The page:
MONDAY, April 13, 2020 (HealthDay News) — Sometime in the late fall of 2019, probably in a live-animal “wet market” in Wuhan, China, a strain of coronavirus previously harbored only by animals made the leap to humans.
There are various theories on the intermediary species involved — snakes, bats or even an armadillo-like creature called the pangolin have been implicated.
A few months later, a global pandemic triggered by that mutated virus has infected more than 1.9 million, killed over 115,000, and devastated economies.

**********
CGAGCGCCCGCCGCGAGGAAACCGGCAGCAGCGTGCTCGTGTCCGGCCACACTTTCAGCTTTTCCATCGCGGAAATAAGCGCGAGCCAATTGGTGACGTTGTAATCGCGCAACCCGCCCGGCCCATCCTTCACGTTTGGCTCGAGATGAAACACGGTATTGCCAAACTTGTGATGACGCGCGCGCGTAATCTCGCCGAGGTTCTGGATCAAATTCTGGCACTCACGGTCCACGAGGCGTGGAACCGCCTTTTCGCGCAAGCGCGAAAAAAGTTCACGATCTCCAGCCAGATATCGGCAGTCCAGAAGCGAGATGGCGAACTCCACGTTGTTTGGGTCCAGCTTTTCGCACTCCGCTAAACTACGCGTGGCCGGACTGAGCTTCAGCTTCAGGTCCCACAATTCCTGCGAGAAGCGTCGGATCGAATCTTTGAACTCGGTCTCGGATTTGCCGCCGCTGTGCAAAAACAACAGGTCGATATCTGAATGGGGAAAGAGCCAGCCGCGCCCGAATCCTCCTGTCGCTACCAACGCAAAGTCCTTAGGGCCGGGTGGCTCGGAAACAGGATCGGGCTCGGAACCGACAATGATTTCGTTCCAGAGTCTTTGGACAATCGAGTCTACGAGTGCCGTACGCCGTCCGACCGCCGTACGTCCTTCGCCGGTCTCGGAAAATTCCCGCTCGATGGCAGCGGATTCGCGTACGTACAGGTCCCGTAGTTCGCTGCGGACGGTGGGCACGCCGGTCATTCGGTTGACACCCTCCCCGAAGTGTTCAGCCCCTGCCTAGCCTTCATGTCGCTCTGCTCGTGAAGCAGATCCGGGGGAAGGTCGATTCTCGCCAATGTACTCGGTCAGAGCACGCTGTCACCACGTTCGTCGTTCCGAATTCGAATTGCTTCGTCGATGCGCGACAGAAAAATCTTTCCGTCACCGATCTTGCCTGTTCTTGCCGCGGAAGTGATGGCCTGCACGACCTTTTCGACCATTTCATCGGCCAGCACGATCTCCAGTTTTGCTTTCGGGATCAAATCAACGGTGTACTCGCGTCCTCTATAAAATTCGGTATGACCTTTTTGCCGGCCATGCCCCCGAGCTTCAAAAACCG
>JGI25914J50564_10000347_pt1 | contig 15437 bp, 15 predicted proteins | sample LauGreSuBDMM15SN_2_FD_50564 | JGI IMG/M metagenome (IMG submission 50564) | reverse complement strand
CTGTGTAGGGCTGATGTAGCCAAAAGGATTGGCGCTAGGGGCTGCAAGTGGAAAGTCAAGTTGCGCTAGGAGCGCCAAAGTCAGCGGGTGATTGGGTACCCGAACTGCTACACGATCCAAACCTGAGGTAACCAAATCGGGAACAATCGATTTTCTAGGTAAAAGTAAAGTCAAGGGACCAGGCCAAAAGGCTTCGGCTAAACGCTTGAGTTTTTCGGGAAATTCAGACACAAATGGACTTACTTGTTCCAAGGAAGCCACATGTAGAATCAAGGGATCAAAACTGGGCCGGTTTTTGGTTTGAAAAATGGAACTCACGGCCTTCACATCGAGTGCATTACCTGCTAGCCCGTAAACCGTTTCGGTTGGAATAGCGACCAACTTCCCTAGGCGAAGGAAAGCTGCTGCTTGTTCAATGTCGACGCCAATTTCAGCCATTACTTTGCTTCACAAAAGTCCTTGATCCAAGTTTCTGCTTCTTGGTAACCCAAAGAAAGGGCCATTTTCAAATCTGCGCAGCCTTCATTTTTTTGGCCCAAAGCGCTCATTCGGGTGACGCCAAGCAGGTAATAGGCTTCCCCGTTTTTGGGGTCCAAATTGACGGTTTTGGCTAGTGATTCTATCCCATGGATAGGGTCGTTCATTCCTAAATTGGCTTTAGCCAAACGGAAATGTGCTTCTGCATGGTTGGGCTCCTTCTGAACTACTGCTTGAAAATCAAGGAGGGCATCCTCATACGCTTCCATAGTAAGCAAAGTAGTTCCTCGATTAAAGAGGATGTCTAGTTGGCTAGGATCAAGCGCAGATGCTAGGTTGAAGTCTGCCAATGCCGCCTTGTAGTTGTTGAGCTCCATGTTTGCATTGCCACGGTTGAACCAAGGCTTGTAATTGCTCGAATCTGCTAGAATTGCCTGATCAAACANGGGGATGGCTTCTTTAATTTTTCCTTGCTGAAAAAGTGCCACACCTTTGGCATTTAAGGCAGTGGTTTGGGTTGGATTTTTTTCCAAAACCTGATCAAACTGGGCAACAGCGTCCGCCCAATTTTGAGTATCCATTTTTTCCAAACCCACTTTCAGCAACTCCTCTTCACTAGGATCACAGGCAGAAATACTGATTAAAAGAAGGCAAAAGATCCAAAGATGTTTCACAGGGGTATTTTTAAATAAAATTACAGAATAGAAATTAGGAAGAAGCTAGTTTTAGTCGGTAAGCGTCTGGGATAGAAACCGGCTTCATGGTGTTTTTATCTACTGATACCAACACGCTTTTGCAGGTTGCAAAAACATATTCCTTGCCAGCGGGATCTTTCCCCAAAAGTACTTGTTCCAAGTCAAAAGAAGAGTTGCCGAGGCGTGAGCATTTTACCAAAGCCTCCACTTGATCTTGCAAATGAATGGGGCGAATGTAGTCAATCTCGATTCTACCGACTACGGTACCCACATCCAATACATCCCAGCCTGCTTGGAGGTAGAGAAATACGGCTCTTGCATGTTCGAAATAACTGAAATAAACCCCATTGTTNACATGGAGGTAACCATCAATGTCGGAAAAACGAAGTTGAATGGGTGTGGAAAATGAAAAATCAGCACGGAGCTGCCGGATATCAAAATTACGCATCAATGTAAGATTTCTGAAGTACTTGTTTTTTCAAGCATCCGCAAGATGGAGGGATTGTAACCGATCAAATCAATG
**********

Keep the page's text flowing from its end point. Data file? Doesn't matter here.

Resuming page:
Now, advocates in the animal rights and public health spheres are warning that an even worse outbreak could occur if the world’s wet markets aren’t shuttered for good.
China, especially, has a long history of selling live wildlife for food or medicinal reasons in urban wet markets.
According to Humane Society International (HSI), after COVID-19 went global, international pressure forced China to introduce a temporary ban